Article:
A full wave rectifier circuit (center) converts AC (left) to pulsed DC (right). Image by Wdwd, CC BY 3.0.

A full wave rectifier circuit (center) converts AC (left) to pulsed DC (right). Image by Wdwd, CC BY 3.0.

Unlike the diodes in the diagram above, the thyratron tubes in the power supply can be turned on and off, providing control over the output voltage. The basic idea is to turn the thyratron on for a fixed part of the AC cycle, as shown below. If it is on for the full cycle, you get the full voltage. If it is on for half the cycle, you get half the voltage. And if it is only on for a small part of the cycle, you get a small voltage.7 This technique is called phase angle control because it turns the device on at a particular phase angle (i.e. a particular point between 0° and 180°in the AC sinusoid). (This is very similar to a common light dimmer switch, which uses a semiconductor TRIAC rather than thyratron tubes.11)

Diagram of phase control. Top shows the fraction of the pulse used. Bottom shows the point at which the thyratron switches on. Image by Zureks, CC BY-SA 2.5.

Diagram of phase control. Top shows the fraction of the pulse used. Bottom shows the point at which the thyratron switches on. Image by Zureks, CC BY-SA 2.5.

The thyratron tubes in the power supply resemble vacuum tubes, but have argon and mercury vapor inside their glass shell (unlike vacuum tubes which not surprisingly contain a vacuum). These thyratron tubes are constructed from three components: the filament, the plate, and the grid. The filament, kind of like a light bulb filament, heats up and gives off electrons. The plate, connected to the top of the tube, receives electrons, allowing current to flow from the filament to the plate. Finally, a control grid between the filament and the plate can block the electron flow. When electrons flow to the plate, the mercury vapor in the tube ionizes, turning on the tube and producing the blue glow you can see below. (In contrast, a regular vacuum tube has a flow of electrons, but nothing to ionize.) The ionized mercury provides a highly conductive path between the filament and the plate, allowing a large (1.5 amp) current to flow. Once the mercury ionizes, the grid no longer has control over the tube and the thyratron remains on until the voltage between the filament and plate drops to zero. At this point, the ionization ceases and the tube shuts off until it is turned on again.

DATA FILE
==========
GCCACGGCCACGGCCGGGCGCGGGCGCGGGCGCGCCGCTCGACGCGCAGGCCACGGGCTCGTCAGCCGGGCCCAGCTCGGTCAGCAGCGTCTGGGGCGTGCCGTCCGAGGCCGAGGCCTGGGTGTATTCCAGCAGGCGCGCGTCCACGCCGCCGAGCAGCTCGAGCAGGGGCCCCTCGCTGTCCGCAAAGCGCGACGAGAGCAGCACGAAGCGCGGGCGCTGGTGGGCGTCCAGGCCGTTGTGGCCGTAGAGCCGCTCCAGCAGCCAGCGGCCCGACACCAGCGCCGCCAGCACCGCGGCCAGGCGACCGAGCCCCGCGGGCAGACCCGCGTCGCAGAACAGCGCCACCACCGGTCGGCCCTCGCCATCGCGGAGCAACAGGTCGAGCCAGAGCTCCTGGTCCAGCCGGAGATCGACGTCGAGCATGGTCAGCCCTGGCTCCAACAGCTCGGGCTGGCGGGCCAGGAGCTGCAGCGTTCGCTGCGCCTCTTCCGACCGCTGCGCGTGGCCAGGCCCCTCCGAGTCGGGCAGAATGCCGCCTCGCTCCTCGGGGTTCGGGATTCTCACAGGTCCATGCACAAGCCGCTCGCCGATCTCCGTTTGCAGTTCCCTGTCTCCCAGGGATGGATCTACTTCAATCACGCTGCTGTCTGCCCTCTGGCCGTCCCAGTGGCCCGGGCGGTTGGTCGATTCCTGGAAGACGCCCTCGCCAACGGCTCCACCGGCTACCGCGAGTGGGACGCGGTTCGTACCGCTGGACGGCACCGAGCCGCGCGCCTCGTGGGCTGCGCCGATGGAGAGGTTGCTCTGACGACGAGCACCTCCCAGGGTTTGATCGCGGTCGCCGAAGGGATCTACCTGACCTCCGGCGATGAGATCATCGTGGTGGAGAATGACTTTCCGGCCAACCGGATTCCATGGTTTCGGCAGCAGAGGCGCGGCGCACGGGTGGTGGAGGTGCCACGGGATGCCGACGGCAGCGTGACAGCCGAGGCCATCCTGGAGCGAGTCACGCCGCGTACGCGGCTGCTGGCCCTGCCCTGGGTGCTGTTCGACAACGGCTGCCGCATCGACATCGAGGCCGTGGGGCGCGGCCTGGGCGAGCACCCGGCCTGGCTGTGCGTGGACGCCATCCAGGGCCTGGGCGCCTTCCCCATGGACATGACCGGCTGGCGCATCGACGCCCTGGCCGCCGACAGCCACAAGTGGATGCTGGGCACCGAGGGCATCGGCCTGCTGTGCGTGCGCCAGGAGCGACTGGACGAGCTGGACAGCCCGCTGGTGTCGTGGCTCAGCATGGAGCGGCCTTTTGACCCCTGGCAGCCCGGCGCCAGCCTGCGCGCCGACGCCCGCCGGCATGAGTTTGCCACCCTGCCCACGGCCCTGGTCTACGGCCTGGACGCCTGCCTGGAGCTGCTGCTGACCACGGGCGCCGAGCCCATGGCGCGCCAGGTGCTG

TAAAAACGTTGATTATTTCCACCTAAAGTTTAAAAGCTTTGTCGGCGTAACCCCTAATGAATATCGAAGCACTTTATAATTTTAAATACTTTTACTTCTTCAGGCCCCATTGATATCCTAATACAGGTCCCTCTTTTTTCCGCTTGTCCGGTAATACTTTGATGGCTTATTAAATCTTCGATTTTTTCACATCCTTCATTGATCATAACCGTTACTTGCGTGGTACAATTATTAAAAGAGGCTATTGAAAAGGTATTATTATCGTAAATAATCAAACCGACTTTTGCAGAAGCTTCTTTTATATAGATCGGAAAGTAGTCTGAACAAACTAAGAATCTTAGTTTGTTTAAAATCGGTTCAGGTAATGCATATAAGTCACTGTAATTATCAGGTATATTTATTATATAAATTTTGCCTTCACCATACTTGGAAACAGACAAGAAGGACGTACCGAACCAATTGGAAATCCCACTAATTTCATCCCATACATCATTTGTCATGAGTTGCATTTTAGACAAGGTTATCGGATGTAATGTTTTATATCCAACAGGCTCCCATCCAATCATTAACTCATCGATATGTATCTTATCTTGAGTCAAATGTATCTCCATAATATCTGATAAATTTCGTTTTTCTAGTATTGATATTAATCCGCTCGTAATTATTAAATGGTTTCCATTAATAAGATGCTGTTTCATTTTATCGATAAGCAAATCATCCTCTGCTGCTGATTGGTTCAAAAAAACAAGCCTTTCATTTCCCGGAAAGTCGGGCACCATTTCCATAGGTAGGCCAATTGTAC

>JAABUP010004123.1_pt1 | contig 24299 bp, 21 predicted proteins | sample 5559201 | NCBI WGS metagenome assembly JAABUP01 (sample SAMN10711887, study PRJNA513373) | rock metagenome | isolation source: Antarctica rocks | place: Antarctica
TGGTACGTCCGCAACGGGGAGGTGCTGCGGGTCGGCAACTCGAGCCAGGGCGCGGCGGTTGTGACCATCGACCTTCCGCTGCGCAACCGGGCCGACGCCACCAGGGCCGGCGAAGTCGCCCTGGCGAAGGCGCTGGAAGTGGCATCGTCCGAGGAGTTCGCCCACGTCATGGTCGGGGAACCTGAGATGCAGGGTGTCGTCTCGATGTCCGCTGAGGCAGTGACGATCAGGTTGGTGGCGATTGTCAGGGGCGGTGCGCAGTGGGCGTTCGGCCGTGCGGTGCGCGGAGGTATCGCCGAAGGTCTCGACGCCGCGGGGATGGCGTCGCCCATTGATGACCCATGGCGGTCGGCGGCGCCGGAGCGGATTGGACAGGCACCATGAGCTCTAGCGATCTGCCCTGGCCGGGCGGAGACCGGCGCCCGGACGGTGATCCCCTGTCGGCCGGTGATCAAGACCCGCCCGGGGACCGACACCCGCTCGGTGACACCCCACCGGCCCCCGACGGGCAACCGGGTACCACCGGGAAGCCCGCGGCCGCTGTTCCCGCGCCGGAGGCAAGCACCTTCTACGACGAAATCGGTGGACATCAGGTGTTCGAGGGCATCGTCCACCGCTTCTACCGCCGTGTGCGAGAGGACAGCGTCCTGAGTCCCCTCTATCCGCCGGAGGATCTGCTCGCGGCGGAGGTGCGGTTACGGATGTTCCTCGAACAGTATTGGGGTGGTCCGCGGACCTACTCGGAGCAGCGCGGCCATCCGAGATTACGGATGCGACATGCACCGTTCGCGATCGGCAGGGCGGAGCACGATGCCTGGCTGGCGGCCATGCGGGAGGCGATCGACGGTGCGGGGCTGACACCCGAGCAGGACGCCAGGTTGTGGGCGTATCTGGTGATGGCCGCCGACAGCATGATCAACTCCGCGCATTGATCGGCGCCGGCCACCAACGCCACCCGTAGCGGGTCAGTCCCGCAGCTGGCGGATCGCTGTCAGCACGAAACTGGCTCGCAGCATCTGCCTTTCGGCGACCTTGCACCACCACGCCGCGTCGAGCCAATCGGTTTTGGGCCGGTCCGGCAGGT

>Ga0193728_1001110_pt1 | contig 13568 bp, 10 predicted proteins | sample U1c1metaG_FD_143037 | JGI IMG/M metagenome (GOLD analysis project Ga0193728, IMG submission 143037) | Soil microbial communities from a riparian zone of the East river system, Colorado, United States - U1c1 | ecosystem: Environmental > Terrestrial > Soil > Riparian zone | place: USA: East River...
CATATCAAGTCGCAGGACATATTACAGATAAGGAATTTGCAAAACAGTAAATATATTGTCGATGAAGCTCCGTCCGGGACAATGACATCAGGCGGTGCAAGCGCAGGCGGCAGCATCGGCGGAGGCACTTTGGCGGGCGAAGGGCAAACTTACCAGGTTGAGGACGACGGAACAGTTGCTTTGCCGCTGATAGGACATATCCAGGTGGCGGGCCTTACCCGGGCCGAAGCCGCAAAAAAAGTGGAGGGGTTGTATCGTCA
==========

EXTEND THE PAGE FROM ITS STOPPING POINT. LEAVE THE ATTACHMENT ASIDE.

REC-30 Teletype power supply, showing the thyratron tubes with their blue glow and the neon bulb voltage reference glowing orange. The timer/relay is visible in the upper left.

REC-30 Teletype power supply, showing the thyratron tubes with their blue glow and the neon bulb voltage reference glowing orange. The timer/relay is visible in the upper left.

The grid voltage on a thyratron controls the tube. The negative voltage on the grid repels the negatively-charged electrons, preventing electron flow between the filament and the plate. But when the voltage on the plate gets high enough, electrons will overcome the grid repulsion, causing the tube to turn on. The important factor is that the more negative the grid, the more repulsion and the higher the plate voltage needs to be for the tube to turn on. Thus, the grid voltage can control the point in the AC cycle at which the tube turns on.